Caesarean or Normal: The decision to deliver is unclear in the private health care system of India

Capstone Women

From 2008-09 to 2018-19 the number of c-section surgeries increased by four times in private hospitals, says Health Management Information System.

No matter which part of the world you live in, the arrival of a child is a joyous occasion for every mother. Another similarity among these mothers is the experience of giving birth, as the cases of caesarean are increasing worldwide. In India, the cases of c-section deliveries are surging in the private health care sector.

Mansi Bhatia delivered her baby within a day by caesarean, at a private hospital in her 38th week of pregnancy. During her sonography session, she was told that the amniotic fluid is less and the baby’s weight is not increasing as per the month of the pregnancy, hence there is no point in waiting for normal delivery.  “I was not prepared for surgery, but I was told it is best for the baby. After reports came, doctors said I have to go for surgery immediately in a day or so,” she added. Her pregnancy was handled by her family gynaecologist, so she never bothered to research her pregnancy.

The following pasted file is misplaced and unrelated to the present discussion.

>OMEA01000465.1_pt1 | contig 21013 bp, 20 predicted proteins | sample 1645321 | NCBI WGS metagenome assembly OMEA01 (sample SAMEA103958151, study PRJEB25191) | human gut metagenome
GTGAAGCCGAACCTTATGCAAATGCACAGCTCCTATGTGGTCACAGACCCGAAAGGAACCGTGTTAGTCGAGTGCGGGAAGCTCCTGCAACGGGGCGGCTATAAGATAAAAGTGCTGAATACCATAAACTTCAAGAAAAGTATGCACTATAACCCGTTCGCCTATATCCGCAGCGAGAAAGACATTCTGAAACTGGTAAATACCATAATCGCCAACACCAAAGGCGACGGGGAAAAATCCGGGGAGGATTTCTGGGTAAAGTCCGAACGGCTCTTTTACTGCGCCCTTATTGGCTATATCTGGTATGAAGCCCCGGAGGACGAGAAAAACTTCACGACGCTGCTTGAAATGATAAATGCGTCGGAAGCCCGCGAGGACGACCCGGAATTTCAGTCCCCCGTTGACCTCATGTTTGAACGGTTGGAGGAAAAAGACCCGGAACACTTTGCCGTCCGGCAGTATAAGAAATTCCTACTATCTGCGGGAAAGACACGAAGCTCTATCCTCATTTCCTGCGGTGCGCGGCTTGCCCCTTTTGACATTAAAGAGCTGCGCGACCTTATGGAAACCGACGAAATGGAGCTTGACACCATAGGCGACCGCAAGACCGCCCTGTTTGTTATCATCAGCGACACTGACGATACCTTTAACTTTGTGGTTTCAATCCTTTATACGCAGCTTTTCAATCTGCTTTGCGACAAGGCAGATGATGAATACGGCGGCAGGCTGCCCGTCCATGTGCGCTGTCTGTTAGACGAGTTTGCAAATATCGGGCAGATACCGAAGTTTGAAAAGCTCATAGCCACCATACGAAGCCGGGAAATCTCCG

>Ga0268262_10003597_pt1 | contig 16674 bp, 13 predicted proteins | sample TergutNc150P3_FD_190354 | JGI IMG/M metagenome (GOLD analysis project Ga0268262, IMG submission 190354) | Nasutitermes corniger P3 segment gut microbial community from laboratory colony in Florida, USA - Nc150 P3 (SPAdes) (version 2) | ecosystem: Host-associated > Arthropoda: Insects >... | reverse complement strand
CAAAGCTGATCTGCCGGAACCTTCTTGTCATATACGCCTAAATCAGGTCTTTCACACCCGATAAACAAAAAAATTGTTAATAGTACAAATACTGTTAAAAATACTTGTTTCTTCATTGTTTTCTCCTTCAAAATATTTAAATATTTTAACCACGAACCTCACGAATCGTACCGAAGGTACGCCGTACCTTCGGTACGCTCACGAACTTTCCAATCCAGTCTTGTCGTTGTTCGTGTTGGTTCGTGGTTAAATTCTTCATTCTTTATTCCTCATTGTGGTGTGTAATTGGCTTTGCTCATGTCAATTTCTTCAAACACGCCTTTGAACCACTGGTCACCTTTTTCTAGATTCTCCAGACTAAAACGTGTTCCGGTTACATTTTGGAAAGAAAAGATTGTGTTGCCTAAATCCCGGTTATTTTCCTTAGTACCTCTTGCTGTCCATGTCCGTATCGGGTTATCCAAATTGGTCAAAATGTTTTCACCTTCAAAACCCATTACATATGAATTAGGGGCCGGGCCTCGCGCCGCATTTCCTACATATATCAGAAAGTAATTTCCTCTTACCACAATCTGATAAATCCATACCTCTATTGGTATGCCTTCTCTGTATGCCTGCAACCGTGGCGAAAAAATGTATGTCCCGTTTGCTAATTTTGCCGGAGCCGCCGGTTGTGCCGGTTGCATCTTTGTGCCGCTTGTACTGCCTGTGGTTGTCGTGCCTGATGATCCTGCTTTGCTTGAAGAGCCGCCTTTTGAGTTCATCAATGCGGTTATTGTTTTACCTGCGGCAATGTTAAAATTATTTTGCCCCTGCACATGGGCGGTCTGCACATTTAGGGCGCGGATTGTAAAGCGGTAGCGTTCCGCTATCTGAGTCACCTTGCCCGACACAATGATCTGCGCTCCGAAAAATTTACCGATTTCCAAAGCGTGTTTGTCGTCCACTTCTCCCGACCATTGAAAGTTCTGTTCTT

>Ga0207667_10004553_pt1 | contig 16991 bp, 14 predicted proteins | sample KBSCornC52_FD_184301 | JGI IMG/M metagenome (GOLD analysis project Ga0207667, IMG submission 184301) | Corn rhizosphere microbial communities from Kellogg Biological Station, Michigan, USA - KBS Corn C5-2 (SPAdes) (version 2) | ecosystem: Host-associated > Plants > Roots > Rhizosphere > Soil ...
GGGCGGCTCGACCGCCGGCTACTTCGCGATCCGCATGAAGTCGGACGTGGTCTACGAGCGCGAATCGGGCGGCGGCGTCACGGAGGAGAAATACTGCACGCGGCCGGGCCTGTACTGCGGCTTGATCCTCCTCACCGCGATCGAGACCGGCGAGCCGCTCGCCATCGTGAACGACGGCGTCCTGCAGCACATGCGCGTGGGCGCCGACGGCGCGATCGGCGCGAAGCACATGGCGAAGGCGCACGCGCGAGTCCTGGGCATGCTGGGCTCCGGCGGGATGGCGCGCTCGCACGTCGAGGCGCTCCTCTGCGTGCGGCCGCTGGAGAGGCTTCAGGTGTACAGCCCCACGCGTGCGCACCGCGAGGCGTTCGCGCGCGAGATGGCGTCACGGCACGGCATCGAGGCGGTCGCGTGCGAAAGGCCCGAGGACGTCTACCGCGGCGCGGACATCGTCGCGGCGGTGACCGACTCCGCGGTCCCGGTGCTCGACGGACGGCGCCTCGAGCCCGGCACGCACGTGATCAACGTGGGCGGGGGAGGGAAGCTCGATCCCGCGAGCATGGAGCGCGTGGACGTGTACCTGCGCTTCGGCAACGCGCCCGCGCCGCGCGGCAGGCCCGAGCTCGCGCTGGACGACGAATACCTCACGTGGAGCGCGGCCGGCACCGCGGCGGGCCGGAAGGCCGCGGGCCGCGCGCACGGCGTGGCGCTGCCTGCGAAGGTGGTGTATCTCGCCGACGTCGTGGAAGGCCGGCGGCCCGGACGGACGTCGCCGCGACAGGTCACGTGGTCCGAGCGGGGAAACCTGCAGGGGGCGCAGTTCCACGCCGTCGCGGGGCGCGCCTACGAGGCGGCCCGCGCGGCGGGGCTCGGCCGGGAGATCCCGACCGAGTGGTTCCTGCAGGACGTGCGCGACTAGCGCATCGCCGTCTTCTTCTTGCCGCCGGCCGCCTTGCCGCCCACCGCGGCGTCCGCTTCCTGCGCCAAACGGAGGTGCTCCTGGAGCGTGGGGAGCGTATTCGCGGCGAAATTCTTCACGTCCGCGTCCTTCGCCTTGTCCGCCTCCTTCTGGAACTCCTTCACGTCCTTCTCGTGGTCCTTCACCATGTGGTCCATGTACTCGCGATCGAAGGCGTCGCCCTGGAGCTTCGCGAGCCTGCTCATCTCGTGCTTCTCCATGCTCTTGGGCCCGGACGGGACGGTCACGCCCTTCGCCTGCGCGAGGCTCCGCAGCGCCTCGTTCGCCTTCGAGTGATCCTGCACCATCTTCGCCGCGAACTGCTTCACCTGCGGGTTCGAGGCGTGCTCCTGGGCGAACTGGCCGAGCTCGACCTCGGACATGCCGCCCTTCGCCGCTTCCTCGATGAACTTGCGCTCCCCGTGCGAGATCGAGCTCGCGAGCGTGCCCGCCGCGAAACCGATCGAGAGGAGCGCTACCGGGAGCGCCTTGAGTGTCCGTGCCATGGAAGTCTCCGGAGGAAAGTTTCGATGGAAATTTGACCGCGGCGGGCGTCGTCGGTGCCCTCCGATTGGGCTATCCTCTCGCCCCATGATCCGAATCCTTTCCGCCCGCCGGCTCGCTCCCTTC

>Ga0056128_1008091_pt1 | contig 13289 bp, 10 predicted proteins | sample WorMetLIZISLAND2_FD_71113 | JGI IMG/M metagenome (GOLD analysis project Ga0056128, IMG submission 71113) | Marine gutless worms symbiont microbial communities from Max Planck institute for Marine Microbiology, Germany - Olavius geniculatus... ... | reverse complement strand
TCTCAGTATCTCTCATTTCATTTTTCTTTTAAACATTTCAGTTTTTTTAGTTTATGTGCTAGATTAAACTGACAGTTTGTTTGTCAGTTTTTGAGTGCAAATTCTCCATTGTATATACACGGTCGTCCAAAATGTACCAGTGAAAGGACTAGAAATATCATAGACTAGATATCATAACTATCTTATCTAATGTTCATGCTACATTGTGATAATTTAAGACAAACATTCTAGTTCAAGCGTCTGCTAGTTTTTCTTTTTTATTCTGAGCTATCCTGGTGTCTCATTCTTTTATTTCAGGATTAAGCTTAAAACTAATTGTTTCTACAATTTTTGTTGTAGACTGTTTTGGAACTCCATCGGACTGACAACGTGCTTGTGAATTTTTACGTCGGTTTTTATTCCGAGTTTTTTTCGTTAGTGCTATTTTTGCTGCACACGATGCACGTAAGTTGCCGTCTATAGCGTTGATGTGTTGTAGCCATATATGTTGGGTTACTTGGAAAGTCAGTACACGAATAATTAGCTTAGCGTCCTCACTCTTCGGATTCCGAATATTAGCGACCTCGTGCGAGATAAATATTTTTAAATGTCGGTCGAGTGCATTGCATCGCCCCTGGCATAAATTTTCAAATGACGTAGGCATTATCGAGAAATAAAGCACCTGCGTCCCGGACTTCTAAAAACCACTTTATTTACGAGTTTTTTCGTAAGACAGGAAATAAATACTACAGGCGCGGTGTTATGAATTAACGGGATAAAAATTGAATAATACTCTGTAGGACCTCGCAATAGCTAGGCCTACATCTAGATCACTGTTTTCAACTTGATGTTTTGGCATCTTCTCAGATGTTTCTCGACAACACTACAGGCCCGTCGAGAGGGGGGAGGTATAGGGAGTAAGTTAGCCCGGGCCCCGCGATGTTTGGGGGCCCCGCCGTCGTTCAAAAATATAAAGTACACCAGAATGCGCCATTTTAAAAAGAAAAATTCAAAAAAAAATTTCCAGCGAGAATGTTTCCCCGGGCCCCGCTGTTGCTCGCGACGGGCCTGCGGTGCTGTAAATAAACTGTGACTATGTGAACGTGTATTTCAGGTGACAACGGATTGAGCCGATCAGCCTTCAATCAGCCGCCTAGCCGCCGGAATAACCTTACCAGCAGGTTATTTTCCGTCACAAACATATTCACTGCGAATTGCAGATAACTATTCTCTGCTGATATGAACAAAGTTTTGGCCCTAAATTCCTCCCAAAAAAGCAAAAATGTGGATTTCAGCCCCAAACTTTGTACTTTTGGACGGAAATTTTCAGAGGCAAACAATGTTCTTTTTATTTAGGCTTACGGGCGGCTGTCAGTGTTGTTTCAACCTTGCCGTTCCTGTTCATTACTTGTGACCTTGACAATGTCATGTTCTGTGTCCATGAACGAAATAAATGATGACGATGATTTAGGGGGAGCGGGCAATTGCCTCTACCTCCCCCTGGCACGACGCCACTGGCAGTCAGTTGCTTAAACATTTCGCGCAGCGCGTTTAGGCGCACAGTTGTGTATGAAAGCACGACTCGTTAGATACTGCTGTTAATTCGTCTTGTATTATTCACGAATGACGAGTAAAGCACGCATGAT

Mansi’s story is an experience of so many pregnant women, who deliver by c-section in a haste without any mental preparation. However, this is not the only reality there are other and dissimilar cases, but the number is really less.

Nikita Mathur, delivered her baby two years ago; she had more complication compared to Mansi. Her amniotic fluid was low, and the baby had two loops of placenta around the neck, she was even informed by her gynaecologist that she should prepare herself for caesarean surgery. “I prepared myself for both normal and c-section delivery, I read a lot about pregnancy and continued pre-natal yoga till my last trimester which helped me a lot,” she said. Nikita nearly paid one lakh rupees at a private hospital, even when she delivered normally and stayed in the hospital for two days.